During cross-examination, Murray testified that, in the supporting deposition annexed to the simplified traffic information charging defendant with operating a motor vehicle while using a mobile telephone, he did not write anything down with respect to defendant putting his "left hand up to his ear."

         Defendant testified that he had been driving home from work. He was turning on an earpiece for his phone so he could talk using the earpiece. During cross-examination, defendant testified that he did not have a cell phone in his hand. Instead, the earpiece was in his hand. He was putting it in his right ear and turning it on when he was stopped. He claimed that the device was a black "handsfree bluetooth device." He tried to identify the device after he had been stopped, but the officer "didn't want to see it."

         The court found defendant guilty of operating an unregistered motor vehicle and operating a motor vehicle upon a public highway while using a mobile telephone, and, among other things, imposed a fine of $200 on the conviction of operating an unregistered motor vehicle. The court also imposed a New York State mandatory surcharge and a Suffolk County administrative fee on each conviction. Defendant objected to the imposition of the Suffolk County administrative fee.

         On appeal, defendant contends that the allegation in the supporting deposition that he operated the vehicle on a public highway "while operating a mobile telephone/electronic device" did not provide the requisite reasonable cause. Furthermore, defendant argues that the accusatory instrument failed to allege that defendant had" 'engaged in a call,' by 'talking into or listening on a hand-held mobile telephone, '" in violation of Vehicle and Traffic Law § 1225-c (1) (f). Next, defendant argues that the court erred in refusing to entertain his oral motion to dismiss the charge of operating a motor vehicle while using a mobile telephone and refusing to accept his memorandum of law, and that he was entitled to notice of his statement because CPL 710.30 applies to traffic infractions. Defendant also argues that the officer's testimony with respect to the expired registration was improperly admitted into evidence, as it constituted hearsay and violated his right of confrontation; that the verdict of guilt was against the weight of the evidence; and that the Suffolk County administrative fees are preempted by State law.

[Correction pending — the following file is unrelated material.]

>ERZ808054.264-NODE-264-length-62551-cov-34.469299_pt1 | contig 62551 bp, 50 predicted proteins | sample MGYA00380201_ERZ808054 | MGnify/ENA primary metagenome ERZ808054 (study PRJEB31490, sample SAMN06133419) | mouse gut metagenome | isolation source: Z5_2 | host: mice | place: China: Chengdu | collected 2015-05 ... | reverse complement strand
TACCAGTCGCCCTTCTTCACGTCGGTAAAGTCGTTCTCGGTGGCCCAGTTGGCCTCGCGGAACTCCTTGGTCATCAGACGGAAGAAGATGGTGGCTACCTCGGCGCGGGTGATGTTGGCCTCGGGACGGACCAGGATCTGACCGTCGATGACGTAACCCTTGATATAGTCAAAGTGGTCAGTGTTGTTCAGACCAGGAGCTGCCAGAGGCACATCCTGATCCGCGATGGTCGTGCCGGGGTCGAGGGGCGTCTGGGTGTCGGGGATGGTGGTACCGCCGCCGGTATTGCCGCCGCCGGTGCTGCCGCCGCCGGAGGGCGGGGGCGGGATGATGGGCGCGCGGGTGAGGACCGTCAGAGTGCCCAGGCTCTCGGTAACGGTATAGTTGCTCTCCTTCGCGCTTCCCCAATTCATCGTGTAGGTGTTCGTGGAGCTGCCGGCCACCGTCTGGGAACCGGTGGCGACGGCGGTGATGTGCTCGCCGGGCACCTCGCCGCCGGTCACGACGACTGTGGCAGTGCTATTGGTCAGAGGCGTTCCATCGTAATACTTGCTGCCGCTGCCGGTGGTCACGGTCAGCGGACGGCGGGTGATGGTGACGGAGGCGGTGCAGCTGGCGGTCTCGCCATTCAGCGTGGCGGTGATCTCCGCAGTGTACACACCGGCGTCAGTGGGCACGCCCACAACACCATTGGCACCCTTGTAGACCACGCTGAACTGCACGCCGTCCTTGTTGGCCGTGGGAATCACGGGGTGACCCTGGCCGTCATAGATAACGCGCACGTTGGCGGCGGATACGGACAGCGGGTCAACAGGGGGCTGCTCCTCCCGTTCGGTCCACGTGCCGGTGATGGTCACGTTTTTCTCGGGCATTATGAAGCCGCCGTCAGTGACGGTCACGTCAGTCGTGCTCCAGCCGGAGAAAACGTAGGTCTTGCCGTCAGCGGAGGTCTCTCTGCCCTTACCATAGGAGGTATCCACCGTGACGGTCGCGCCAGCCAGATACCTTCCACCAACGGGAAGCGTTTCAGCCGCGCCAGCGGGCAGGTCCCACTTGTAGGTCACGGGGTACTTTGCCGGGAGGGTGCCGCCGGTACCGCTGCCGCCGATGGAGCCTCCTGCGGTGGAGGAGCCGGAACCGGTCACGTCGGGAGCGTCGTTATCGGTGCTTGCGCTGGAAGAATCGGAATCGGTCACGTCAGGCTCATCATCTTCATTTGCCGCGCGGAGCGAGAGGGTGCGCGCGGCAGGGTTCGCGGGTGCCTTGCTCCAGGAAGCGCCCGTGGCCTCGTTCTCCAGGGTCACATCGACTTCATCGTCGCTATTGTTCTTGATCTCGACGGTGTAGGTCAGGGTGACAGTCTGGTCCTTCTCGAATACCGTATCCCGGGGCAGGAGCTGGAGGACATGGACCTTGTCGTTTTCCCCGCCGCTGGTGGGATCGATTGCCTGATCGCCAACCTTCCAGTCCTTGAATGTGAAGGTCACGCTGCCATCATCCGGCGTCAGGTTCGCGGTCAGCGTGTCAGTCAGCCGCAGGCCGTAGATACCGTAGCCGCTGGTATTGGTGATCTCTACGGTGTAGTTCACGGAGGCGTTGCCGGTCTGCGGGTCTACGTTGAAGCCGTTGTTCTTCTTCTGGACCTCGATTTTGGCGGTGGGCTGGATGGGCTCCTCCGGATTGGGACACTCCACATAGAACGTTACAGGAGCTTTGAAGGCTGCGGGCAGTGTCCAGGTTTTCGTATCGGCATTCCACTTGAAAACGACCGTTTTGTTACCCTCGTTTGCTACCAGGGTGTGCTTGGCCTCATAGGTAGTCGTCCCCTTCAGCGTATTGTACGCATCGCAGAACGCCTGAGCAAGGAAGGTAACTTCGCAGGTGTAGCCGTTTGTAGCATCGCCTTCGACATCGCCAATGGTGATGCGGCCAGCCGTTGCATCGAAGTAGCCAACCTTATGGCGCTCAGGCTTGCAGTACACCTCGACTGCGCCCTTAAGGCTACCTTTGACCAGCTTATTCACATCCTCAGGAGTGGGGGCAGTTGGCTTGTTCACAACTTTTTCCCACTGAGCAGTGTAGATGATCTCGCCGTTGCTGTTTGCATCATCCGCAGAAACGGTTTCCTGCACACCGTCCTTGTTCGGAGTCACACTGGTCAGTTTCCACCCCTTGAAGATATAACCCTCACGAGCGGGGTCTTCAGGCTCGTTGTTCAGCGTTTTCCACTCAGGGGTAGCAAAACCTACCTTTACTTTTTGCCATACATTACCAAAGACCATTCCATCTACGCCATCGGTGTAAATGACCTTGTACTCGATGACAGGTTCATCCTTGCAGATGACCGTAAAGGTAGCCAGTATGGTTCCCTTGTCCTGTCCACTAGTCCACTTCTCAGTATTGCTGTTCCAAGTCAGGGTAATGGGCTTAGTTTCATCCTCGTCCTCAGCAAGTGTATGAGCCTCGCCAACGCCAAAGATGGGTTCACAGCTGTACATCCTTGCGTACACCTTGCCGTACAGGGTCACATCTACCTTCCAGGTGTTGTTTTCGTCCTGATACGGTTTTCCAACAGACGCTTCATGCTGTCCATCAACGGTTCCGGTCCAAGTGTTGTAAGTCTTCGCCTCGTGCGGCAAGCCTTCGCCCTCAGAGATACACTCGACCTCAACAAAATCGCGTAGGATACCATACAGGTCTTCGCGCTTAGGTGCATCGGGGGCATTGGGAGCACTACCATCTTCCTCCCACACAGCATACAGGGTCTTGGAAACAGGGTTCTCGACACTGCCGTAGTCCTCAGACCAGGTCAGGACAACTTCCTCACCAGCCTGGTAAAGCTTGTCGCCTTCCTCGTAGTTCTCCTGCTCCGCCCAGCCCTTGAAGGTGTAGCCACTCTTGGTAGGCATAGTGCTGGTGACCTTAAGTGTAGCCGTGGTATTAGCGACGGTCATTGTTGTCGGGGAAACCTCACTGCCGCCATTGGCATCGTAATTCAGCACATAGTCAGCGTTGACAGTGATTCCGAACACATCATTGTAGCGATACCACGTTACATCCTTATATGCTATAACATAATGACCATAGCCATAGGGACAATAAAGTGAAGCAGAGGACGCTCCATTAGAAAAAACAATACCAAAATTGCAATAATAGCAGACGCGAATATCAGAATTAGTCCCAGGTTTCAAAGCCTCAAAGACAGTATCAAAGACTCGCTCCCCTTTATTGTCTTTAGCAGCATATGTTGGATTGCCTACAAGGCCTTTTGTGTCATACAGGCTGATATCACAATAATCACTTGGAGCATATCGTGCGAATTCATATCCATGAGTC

The People argue that defendant's oral motion to dismiss was untimely and not made on notice to the People and that the verdict of guilt was not against the weight of the evidence. With respect to the conviction of operating a motor vehicle while using a mobile telephone, "[a]n operator of any motor vehicle who holds a mobile telephone to, or in the immediate proximity of, his or her ear while such vehicle is in motion is presumed to be engaging in a call within the meaning of this section," which presumption "is rebuttable by evidence tending to show that the operator was not engaged in a call" (Vehicle and Traffic Law § 1225-c [2] [b]). Defendant's testimony that he was turning on his earpiece so he could talk on it and that the earpiece was a hands-free bluetooth device did not rebut the statutory presumption, and defendant did not produce the earpiece at the trial. Addressing defendant's hearsay argument, the People contend, among other things, that Officer Murray testified as to information he had received ...